NPR's Weekend Edition, Feature Interview: Composer Captures Life Of An 'Atrocious Saint' >>
Andrew Jackson was, according to biographer James Parton, a "patriot and a traitor. He was the greatest of the generals and wholly ignorant of the art of war. He was the most candid of men and capable of the profoundest dissimulation. He was a democratic autocrat, an urbane savage, an atrocious saint."
In his time, the seventh president of the United States and father of the Democratic Party inspired hatred, pride and reluctant admiration from his countrymen. It's a story that also inspired composer Christopher Hedge to write the music for a public-television documentary about Jackson's life.
Hedge's music is now collected on a CD titled Andrew Jackson: The Atrocious Saint. The project covers a broad stretch of Jackson's life, from his military days through his presidency, and pulls themes and motifs from Native American and slave music.
Hedge has collaborated and recorded projects with Congolese master drummer Titos Sompa, the Kronos Quartet and Chico Freeman. For the Jackson score, he teams up with Native American flutist R. Carlos Nakai and legendary mandolin player David Grisman.
Hedge acknowledges that the project required years of research. He found that, while much is known about music from the Civil War era, music from Jackson's time was largely unexplored.
"What I could find seemed to be on a very ethnocentric path," Hedge says. "It was difficult to find music from Native Americans, to find slave music. I was really influenced by the music of Dvorak and the New World Symphony: Here's a European that's coming to this country, and he hears slave music and interprets it as a European into a classical form."
Hedge says that, through the music of Andrew Jackson: The Atrocious Saint, the listener is not only able to discover the life and often-contradictory views of Andrew Jackson, but also understand the collective mindset during that era of U.S. history.
"We were, and still are, trying to establish who we are, what our identity is as a country," Hedge says. "And Jackson was probably considered savage by the Washington elite, because he represented the great unwashed out there. They couldn't imagine someone from a military background, a populist, would ever know enough to lead the country. I think there was a lot of tension between the elite and the democracy, the people."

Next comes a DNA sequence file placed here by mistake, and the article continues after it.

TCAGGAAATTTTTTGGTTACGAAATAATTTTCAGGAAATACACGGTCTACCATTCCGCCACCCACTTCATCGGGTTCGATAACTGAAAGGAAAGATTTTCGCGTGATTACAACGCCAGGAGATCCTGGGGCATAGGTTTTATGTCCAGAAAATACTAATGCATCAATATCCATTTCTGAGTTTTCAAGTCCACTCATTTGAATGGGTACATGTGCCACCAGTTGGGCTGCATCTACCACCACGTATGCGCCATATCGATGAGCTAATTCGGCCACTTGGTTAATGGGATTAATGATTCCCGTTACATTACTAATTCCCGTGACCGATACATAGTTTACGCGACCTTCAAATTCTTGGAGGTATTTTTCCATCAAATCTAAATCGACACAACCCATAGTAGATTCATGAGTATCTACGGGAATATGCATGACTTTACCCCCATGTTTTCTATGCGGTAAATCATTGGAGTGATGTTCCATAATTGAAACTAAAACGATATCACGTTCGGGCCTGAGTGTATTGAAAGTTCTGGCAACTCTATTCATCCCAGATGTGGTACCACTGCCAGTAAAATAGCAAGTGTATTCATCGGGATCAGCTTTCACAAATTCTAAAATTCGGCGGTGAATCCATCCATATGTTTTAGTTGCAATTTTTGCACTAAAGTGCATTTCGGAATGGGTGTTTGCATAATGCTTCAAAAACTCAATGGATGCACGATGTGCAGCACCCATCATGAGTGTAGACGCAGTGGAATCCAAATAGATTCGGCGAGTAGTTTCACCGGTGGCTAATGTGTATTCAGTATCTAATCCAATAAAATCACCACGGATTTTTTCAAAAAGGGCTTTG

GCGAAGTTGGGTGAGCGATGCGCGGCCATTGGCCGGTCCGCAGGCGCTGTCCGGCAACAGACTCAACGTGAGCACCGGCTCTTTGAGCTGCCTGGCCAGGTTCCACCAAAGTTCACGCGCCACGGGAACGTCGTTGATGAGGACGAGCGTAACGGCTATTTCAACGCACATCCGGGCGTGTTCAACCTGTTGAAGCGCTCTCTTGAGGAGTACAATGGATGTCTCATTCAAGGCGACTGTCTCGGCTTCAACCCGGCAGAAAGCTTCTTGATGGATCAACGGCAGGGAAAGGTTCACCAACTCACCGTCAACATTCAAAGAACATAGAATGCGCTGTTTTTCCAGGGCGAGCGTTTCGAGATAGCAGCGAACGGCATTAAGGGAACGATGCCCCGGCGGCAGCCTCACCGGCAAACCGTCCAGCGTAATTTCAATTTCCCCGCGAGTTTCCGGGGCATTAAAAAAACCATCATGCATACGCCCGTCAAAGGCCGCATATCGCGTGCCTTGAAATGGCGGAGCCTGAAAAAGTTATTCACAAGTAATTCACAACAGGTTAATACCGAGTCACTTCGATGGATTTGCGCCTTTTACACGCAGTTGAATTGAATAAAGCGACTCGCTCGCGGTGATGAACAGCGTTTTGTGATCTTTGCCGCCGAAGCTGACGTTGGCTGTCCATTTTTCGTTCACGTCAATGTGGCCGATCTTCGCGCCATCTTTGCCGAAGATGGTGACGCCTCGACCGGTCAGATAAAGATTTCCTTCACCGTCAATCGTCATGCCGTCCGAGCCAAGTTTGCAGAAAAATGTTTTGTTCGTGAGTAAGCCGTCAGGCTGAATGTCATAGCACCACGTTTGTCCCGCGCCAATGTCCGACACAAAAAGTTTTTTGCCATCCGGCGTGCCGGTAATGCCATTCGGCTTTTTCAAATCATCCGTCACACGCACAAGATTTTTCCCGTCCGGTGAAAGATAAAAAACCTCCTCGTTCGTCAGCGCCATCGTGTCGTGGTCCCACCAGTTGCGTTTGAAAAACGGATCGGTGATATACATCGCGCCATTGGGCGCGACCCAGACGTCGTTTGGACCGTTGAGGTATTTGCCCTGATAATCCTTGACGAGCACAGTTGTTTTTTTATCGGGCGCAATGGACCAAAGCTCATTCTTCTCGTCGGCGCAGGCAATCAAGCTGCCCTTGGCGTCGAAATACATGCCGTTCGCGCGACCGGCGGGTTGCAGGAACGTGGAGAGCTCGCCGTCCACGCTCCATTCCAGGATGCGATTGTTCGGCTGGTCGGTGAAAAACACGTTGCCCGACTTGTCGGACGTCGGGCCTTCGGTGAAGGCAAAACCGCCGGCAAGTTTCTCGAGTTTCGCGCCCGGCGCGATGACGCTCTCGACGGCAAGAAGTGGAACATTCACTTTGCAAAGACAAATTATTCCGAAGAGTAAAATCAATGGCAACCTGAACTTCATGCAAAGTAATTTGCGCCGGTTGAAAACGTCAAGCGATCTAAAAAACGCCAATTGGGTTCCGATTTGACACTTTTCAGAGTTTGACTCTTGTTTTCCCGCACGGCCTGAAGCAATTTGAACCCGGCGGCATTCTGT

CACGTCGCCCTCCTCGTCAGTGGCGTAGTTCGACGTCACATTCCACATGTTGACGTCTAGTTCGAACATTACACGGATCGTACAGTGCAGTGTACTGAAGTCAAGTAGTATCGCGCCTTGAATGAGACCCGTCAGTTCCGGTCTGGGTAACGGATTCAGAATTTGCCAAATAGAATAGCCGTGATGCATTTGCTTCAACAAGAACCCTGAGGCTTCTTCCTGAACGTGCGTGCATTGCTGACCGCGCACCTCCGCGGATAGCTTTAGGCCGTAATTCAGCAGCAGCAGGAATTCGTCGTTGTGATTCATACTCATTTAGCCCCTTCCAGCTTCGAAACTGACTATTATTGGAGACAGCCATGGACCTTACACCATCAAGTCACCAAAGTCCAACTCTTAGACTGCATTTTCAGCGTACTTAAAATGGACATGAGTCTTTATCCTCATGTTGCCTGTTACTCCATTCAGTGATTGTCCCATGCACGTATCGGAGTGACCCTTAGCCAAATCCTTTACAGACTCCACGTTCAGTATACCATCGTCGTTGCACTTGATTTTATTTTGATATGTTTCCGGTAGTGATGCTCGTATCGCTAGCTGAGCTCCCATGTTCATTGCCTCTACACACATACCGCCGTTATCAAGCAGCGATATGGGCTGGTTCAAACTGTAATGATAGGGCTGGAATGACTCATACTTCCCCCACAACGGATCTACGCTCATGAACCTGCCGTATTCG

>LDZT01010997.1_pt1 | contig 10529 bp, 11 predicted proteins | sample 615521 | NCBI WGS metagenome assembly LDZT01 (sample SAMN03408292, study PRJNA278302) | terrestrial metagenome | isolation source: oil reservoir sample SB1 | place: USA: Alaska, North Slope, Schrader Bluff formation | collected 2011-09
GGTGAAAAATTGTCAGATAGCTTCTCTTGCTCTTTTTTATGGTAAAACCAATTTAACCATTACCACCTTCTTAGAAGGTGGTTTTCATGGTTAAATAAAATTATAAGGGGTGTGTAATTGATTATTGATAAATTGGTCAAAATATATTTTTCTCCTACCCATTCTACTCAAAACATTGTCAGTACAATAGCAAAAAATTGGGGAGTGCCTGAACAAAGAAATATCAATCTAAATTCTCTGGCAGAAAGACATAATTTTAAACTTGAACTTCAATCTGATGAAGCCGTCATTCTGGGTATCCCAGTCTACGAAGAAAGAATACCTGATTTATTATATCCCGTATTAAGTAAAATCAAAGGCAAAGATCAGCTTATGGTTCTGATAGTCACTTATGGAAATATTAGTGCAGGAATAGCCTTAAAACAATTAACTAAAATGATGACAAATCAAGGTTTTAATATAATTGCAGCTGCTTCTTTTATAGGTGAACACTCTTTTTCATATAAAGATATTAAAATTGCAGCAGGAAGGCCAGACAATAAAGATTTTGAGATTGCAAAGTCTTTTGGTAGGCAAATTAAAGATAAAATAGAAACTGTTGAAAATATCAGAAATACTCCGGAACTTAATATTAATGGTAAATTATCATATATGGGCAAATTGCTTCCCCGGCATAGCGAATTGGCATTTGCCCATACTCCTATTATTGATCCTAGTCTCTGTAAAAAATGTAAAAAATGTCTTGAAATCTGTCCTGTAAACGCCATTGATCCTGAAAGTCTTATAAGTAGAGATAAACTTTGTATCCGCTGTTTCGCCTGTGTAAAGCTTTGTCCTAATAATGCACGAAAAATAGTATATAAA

The Battle Of New Orleans
Hedge mostly composed his own original music, but the song "Eighth of January" — a popular fiddle tune of the time — was included. The song, also called "Battle of New Orleans," has been recorded countless times, but is most widely known now because of a rendition recorded by Johnny Horton.
"I can't imagine a record that doesn't include this piece," Hedge says. "This is how he came to fame. In general, I wanted to avoid specific songs from the period, because musicians today would just interpret that in ways that they've done. When they recorded it this time, I asked them specifically to put themselves back in time, rather than to play the song as they've always done it."
Ultimately, Hedge says, the song "will give people a foundation or a grounding to understand this person rather than an abstraction on the music."
The Performance, Not The Notes
Among the many collaborators on the project, Hedge found that Grisman and his group gave the performances an extra layer of authenticity.
"David comes from a tradition of music that's rich," Hedge says, "and I'm trying to reach back to a time period through feeling more than I am through notes. To make a recording, I could play these songs very very simple, but the point is that everything he does is natural to this music."
Many times during the recording process, Hedge would find the players in Grisman's group playing the songs so beautifully and so perfectly that he would ask them to try another take, imagining the musicians after a few drinks and playing for fun by a fire. The result, he says, was something that felt more in line with the time period.
"A song is something that is passed organically from person to person through time, and a composition is more like architecture," Hedge says. "The performance becomes something different than the notes." 08/24/08 >> go there